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5 Ways You Can Take Control Over Your Career Path and Get Unstuck

Posted by Mary Bradbury Jones on February 23, 2017

take-control-of-your-career-path.jpgWhether you’re an entrepreneur or a working professional, you might find yourself feeling stuck when it comes to your career. Perhaps you’ve become complacent at your current level of achievement; you aren’t advancing, and you aren’t honing the skills you have or picking up new ones because there’s neither the requirement nor challenge to do so. If your professional development has plateaued, then it’s time to follow in the footsteps of the most successful professionals and entrepreneurs and take control of your career path. Today’s post discusses five important methods you can use to start doing so.

Set Goals

The easiest way to stall your career is not to have clearly defined goals to be working towards. Without goals, it’s all too easy to tread water instead of diligently working on your professional development. You also need more than just vague and ephemeral end goals. Like any other project, you need to set SMART goals, which is to say, specific, measurable, action-oriented, realistic and relevant, and time-based. Setting SMART goals will allow you to create a plan for achieving them as well as to identify benchmarks that help you see your success and what needs more work.

Set a Timeline

It’s important to contextualize your goals in a timetable. Some actions you can take now, or within the next week or month. Other goals will require more time and can’t be rushed. Having a timeline that you can reference and adjust as necessary will help you keep perspective, focus on the right tasks, and stay motivated.

Know Your Strengths

You can’t rely on an outside organization (such as the company you work for) to properly identify your professional strengths. That’s because the organization in question is likely to fill roles according to business priorities and opportunities. By understanding your own capabilities, you can take a look at how you’re perceived within the company and leverage your strengths to maximize your impact and accelerate growth opportunities. This also means you can avoid job roles where you’ll end up struggling.

Knowing your strengths should also reveal your weaknesses, but even your weaknesses should become opportunities. These should become areas for learning new skills and improving.

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Identify Resources

Once you’ve identified strengths and weaknesses, you should take stock of the resources at your disposal and note which you’ll need to seek out. For example, if there’s a colleague in a role you aspire to be in or who has skills you want to learn, take the initiative to shadow them and ask them questions; this is something you can work into your routine in the near future, whereas identifying a mentor may take more time. Other resources you should consider include networking, attending conferences, reading books and other content from inside and outside of your niche, volunteering, self-teaching and utilizing tutorials, and taking classes.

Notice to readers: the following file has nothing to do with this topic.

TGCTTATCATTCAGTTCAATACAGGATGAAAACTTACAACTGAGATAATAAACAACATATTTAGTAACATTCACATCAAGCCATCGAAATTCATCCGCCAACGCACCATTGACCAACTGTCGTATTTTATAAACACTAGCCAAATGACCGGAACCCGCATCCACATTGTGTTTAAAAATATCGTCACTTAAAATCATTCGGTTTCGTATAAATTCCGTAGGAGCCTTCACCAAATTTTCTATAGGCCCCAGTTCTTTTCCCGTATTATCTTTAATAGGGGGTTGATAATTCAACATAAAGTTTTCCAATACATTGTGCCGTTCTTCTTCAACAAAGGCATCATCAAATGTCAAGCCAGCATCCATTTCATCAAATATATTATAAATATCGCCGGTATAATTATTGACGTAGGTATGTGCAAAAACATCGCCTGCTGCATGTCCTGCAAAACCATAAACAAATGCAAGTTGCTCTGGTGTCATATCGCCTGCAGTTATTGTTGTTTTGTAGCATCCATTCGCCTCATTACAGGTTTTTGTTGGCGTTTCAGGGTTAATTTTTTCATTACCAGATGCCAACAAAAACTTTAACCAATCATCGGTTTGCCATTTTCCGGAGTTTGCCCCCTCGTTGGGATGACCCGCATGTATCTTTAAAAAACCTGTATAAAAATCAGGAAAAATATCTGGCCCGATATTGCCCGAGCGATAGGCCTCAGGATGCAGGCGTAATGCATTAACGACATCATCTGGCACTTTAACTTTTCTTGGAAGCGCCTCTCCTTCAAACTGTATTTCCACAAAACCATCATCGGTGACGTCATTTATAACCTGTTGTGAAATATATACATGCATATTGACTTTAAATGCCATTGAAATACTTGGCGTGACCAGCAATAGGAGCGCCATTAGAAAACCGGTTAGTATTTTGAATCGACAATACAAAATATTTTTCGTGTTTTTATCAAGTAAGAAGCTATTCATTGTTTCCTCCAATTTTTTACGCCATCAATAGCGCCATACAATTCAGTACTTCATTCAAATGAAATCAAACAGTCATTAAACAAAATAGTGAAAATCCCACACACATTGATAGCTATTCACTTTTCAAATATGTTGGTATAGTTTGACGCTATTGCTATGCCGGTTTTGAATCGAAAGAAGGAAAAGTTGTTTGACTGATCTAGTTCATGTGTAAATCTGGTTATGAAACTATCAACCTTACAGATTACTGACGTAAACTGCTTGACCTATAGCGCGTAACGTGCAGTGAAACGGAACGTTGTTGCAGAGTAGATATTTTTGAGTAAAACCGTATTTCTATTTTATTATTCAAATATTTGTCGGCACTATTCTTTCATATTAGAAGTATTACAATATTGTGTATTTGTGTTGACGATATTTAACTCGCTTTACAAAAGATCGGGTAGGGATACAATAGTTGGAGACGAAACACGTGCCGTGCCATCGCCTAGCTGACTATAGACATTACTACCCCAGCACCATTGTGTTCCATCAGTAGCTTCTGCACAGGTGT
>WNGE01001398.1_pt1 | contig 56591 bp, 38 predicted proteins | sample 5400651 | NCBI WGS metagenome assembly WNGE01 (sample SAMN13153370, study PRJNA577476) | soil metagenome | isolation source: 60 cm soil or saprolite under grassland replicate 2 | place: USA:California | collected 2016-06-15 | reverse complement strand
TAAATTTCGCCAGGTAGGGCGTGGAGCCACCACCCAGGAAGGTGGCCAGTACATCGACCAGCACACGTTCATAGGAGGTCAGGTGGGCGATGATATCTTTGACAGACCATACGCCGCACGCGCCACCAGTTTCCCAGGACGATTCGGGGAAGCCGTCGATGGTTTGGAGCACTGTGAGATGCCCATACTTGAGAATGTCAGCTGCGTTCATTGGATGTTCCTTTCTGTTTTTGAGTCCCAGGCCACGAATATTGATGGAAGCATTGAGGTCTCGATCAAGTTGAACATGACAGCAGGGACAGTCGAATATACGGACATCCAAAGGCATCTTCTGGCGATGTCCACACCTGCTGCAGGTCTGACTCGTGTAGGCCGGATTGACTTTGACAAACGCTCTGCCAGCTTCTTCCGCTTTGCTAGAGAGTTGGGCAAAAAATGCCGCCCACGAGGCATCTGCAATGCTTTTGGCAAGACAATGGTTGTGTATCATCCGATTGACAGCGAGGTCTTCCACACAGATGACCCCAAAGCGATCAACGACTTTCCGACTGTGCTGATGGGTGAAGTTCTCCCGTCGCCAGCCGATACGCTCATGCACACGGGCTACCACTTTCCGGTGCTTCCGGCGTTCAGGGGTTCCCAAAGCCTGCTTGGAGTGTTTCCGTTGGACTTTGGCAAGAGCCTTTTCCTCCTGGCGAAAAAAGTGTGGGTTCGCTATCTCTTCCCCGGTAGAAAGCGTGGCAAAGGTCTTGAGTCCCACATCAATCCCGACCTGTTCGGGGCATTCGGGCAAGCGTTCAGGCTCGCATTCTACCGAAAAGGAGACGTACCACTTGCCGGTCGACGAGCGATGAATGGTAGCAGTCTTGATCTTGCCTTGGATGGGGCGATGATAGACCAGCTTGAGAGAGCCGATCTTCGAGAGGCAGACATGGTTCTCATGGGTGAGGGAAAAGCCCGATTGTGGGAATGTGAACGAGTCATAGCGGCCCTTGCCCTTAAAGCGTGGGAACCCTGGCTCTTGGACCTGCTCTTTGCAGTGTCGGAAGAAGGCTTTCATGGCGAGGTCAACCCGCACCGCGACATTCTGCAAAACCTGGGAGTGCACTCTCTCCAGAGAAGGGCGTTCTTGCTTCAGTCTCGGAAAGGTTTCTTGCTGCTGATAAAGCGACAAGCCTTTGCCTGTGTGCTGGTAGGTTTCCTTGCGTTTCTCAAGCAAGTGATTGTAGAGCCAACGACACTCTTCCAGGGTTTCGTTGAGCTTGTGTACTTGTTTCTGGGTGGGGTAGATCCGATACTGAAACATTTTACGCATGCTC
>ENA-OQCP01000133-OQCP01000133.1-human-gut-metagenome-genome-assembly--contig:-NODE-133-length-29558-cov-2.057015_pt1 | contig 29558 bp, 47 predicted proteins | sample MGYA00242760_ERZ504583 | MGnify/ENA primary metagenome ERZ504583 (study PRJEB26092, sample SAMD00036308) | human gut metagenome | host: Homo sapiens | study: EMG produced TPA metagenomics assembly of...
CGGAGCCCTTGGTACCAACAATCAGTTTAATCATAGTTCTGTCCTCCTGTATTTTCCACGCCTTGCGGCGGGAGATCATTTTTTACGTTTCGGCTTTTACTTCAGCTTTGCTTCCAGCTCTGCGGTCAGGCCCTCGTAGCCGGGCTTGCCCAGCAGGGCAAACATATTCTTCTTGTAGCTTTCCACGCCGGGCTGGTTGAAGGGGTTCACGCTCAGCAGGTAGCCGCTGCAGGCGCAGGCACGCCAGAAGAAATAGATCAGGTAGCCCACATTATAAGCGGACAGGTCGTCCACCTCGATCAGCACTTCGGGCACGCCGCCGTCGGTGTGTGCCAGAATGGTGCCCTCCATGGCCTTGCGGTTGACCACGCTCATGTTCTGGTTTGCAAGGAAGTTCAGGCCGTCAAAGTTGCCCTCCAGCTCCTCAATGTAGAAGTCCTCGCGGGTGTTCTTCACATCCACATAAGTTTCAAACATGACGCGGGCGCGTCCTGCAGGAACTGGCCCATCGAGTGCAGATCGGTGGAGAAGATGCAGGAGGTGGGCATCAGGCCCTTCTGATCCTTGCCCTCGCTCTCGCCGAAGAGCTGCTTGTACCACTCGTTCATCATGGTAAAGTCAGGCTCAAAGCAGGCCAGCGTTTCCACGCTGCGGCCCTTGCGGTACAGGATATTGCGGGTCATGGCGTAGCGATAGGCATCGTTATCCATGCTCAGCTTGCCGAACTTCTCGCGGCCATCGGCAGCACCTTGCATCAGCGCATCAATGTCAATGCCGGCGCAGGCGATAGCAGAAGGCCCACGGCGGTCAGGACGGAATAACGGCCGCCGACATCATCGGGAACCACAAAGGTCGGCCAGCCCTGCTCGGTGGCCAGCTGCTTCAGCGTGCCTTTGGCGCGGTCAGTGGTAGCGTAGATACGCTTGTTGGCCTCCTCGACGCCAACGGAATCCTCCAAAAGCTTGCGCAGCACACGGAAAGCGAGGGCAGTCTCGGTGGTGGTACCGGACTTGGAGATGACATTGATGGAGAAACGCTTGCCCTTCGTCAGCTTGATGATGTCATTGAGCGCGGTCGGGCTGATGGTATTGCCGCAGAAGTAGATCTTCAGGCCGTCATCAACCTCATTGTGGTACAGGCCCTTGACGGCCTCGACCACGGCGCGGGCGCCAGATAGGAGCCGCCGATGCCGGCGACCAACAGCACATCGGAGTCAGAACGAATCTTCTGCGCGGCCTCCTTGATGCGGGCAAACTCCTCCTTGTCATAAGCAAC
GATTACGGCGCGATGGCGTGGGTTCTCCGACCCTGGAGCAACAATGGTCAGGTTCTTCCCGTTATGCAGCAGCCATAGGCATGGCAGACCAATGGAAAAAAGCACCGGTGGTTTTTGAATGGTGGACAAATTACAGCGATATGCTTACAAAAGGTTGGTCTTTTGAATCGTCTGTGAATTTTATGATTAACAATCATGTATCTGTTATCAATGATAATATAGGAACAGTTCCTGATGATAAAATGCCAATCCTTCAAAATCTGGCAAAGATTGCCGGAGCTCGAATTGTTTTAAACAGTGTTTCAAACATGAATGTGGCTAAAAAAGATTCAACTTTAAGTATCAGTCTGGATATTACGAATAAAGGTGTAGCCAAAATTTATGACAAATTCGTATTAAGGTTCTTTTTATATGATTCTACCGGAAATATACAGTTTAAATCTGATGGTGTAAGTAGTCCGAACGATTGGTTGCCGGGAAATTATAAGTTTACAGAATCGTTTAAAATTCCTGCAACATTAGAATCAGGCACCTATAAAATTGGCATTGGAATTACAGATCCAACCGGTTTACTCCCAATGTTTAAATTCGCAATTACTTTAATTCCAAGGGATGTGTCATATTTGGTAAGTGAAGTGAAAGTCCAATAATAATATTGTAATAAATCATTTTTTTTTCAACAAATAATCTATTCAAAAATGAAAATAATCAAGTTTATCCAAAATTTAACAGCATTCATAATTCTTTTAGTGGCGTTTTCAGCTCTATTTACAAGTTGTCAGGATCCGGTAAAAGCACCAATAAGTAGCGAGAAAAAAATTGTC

Stand Out from the Crowd

It’s important to remember that your job and your company don’t define or limit you. Cookie cutter jobs set in identical cubicles don’t exactly give managers and other leaders a good idea about your capabilities or interest in growth. Take the initiative to show exemplary results or a unique perspective so they can identify you as a candidate worth growing within the company.

Start Taking Risks

Taking risks can be a great way to stand out and prove your willingness to work hard and is this is an important point to emphasize on its own. The process of taking risks should grow your confidence, take you out of your comfort zone and the ‘corporate bubble’, create new contacts, and teach you new and valuable skills. Risk taking is at the quintessence of the entrepreneurial spirit, and by its very nature prevents you from becoming complacent.

Stop Relying on Others

We already mentioned that you can’t rely on an outside organization to identify your strengths, but more than that, you cannot wait on your company to direct your growth. If you do, you’re probably going to miss out on a lot of information and opportunities. The first person that should be investing in your career path is you, and part of that is absolutely taking the initiative to start improving yourself now.

If you want to be truly successful, you need to be proactive and take control of your career path. By continuing to learn, taking advantage of all accessible resources, and achieving your own goals, you will advance your career and create new opportunities for success.

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The PCC CLIMB Center provides a variety of professional development  training. Just some of our courses include leadership, sales, customer  experience, online sales and management, IT and software, and  communication. Our top priority is to help you and your team reach your  full potential. We offer open enrollment classes for individuals seeking  their own professional development and contract training for organizations.

Topics: Professional Development

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